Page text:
WHAT IS THE CONFRONTATION CLAUSE
The 6th amendment of the United States Constitution gives the defendant the right to confront his accuser. This amendment is known as the “confrontation clause”. By far the most important right of the confrontation clause is the right to cross-examine witnesses. For this reason the confrontation clause is sometimes known as the right to cross-examine.
HOW DID THE CONFRONTATION CLAUSE CHANGE IN THE 21 CENTURY
In 2004 Justice Antonin Scalia changed the way courts interpret the confrontation clause in the land mark case of Crawford v. Washington. Crawford set the standard as to when a witness’s out of court statements are admissible without the person who made the statements testifying.
In Crawford the court held that testimonial statements could not be introduced against a defendant unless: 1) the witness was unavailable for trial; and 2) the defendant had a prior opportunity to cross-examine the witness.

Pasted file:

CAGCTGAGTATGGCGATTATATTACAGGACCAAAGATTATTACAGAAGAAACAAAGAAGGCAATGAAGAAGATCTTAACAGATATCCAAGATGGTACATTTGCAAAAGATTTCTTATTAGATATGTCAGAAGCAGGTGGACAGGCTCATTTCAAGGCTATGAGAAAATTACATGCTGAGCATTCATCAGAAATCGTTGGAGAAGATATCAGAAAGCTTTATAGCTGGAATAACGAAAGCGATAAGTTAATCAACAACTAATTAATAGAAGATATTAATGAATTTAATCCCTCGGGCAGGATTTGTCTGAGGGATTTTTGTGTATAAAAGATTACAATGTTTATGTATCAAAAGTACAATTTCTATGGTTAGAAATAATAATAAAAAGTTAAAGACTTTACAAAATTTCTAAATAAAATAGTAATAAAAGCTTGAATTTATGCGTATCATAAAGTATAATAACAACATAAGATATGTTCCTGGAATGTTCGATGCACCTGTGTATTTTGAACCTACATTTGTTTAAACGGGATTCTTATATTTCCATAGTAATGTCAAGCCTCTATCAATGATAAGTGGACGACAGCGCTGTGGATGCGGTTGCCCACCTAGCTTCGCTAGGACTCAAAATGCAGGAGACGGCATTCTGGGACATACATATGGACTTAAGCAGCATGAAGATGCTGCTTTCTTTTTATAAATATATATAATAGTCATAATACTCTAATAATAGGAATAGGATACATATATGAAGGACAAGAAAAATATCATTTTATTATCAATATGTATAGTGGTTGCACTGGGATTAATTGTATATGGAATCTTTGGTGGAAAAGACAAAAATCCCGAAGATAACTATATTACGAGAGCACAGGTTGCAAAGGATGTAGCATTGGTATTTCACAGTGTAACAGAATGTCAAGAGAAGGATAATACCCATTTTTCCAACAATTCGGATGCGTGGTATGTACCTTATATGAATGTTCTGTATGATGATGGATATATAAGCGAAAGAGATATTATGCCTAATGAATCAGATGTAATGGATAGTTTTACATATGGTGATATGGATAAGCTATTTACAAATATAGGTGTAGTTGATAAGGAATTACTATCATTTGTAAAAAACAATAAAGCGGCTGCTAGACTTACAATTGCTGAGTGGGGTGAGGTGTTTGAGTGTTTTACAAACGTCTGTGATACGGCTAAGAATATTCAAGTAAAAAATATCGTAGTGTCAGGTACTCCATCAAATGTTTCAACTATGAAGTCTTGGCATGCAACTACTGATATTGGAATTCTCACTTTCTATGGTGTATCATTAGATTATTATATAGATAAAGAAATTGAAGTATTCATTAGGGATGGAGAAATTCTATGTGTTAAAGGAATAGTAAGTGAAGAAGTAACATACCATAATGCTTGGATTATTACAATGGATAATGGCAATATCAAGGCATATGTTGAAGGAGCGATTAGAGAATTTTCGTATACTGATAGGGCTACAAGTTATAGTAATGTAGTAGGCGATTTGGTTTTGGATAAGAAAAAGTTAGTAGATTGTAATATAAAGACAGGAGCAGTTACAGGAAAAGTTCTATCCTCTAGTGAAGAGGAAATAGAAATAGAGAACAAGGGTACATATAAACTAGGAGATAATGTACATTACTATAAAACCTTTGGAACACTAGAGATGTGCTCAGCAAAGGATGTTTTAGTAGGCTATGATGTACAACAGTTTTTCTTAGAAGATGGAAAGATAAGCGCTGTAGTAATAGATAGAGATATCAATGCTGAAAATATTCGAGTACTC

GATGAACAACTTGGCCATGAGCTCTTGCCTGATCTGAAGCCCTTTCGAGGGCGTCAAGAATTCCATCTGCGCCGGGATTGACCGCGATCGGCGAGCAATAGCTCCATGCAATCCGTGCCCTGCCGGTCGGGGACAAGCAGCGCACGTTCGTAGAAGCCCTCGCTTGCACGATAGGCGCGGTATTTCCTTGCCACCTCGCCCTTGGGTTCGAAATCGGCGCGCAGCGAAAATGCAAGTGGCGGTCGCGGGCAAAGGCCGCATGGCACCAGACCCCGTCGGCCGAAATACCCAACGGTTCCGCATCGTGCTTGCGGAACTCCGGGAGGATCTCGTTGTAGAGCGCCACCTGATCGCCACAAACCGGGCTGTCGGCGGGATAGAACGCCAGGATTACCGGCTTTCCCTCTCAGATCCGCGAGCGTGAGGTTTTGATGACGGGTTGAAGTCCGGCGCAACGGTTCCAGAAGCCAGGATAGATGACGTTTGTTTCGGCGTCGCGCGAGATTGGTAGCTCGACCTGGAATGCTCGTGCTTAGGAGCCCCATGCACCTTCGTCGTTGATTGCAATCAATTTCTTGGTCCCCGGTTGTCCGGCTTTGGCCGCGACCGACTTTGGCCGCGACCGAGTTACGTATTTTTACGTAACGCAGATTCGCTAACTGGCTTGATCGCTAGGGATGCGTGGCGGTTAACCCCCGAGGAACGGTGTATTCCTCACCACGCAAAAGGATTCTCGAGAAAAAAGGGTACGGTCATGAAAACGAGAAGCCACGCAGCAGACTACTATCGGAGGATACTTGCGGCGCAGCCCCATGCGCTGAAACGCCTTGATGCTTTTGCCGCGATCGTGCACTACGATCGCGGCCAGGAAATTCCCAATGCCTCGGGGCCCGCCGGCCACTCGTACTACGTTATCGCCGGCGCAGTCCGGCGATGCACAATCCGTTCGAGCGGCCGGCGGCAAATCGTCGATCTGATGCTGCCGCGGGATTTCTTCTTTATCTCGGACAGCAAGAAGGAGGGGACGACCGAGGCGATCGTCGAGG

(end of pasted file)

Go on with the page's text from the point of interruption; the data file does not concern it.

WHAT’S THE “PRIMARY PURPOSE” TEST
In the case of Davis v. Washington the United States Supreme Court adopted the “primary purpose” standard for determining whether or not a statement is testimonial. This looks to whether or not the primary purpose of the statement is for the purpose of prosecution. If the primary purpose of the statement is prosecution then the statement is considered testimonial, and will not be admissible unless the defendant is given an opportunity to cross-examine the witness.
THE ONGOING EMERGENCY
In Bryant v. Michigan a person was shot. Before the person died he told the police the name of the person who shot him. At trial the victim’s statement came in about who shot him. The United States Supreme Court ruled the statements were made to meet the ongoing emergency of a dangerous man being out on the streets, and therefore the statements were not testimonial.